Apart from that, big size classrooms in most Malaysian schools are also one of the reasons that contribute to the failure of integrating critical thinking skills in teaching a subject in traditional classroom. A survey done by Kamaruddin (2011) stated that classroom in Malaysian schools are generally consists of 35 to 50 students per classroom. This indirectly shows that most students will appear as passive learners and interactive activities that are believed to cultivate students’ critical thinking cannot be well conducted in such big size class. In contrast, many studies have shown that a small size class of 20 students and below are said to be efficient and often associated with increased students’ performance and thus, most likely allowing smooth nurturing process of their soft skills (Carson, Badarack, 1989; Berliner, 1990; Kamaruddin & Bhasah, 2004).
The pressure to achieve excellence in academic result in a less conducive environment in most of Malaysian schools left the teachers with no choice but to resort practising teacher centred approach in attending their responsibilities. Hence, students are not given ample opportunity to experience interactive, active learning that could actually help to cultivate their critical thinking skills (Kamaruddin, 2011). Teacher centred approach, in return, will undeniably cause one-way knowledge transmission to occur and therefore, less chances being given to the students to convey their opinions to actively construct their own knowledge (Willingham, 2007). Without opportunity to actively construct own knowledge, one is said to pay less attention to cultivate and nurture his own critical thinking (Toulmin, 1958). Due to this situation, most of Malaysian students who are later become employees are said to have poor communication skills and this visibly shows in their lack of ability to critically transferring an opinion or knowledge when communicating with others (Education Reform in Malaysia Report, 2012).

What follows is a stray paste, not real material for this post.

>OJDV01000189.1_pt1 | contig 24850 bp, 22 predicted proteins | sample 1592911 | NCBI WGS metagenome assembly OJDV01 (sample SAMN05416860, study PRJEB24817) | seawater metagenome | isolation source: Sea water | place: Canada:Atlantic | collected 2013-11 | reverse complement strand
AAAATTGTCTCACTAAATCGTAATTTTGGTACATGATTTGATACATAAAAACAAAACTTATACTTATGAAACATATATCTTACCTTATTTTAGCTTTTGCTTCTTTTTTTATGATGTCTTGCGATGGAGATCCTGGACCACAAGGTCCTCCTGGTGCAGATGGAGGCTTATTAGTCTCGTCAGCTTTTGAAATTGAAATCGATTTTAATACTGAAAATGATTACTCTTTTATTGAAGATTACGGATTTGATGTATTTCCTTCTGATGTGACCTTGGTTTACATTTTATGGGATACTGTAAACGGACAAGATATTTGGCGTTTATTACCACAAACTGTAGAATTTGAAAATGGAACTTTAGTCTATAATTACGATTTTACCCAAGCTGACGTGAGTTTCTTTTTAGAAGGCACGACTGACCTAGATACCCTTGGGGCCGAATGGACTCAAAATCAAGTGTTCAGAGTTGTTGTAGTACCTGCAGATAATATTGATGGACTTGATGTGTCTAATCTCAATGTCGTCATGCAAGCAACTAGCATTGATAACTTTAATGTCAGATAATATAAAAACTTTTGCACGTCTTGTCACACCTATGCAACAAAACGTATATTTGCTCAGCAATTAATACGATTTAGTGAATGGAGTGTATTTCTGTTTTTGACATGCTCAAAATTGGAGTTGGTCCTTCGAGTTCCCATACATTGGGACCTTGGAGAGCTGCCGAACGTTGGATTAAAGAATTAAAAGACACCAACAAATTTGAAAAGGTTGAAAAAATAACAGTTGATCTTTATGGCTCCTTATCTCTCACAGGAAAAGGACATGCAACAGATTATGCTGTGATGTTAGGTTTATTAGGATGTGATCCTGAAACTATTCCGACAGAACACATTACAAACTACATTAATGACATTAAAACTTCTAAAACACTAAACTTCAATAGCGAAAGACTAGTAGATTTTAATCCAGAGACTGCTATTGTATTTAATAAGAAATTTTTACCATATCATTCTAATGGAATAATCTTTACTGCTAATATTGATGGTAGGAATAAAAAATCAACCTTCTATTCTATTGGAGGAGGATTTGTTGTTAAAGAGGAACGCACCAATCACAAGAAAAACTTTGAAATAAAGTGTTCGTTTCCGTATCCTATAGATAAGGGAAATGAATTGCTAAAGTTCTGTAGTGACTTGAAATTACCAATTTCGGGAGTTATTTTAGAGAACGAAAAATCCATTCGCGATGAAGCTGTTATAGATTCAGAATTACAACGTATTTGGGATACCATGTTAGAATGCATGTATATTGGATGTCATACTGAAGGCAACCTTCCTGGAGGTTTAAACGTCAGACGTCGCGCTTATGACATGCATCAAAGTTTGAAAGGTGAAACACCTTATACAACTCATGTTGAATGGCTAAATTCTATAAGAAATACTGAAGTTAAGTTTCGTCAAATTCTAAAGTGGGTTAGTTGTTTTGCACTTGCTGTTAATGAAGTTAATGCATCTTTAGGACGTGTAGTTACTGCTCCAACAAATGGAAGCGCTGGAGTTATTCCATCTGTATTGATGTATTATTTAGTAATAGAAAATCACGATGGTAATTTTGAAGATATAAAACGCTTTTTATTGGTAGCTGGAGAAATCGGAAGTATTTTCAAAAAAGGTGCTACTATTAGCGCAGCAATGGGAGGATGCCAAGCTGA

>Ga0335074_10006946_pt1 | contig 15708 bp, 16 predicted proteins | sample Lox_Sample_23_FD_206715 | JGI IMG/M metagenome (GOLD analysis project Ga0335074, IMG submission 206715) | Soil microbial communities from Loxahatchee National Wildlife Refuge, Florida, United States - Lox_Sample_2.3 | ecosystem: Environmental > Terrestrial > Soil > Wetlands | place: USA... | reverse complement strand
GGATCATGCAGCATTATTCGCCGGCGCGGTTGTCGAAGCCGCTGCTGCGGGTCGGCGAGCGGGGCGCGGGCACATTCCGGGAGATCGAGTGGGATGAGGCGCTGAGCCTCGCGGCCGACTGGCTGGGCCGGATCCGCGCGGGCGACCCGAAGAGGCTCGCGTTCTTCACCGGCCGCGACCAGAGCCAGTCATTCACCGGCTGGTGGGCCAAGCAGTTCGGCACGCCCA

Educational Learning Theory and Strategies
Due to that, teachers’ way of teaching should geared towards integrating higher order thinking skills and practising positive communication skills in order to produce holistic individuals align with Vision 2020. Woolfolk (1993) suggests that theoretical foundation of learning and strategies used in a learning process will help to mould the type of students that a teacher wants to nurture. Lai (2011) suggests the teaching of higher order thinking skills should be based on the followings:
Bruner (1996) stated that the basic idea of constructivism is that learners actively construct own understanding by accepting certain experiences and selecting essentials from various sources of knowledge. Naismith et. al (2006) also claimed that constructivism approach is about building new knowledge upon what have been gathered in previous learning. Woolfolk (1993) stated that constructivist learning theory indirectly teaching the students to “learn to learn” as it involves thinking processes in which students need to be able to go beyond the information given, apply their own knowledge, evaluate judgements before generate new ideas out of it. Students are required to actively involve in the learning process to develop their thinking skills through their experiences in schools (Prawat, 1991). Lai (2001) stated that constructivism can be used as a foundation to nurture one’s higher order thinking skills via self-questioning, analysing written document for comprehension and also having collaborative discussions with peers.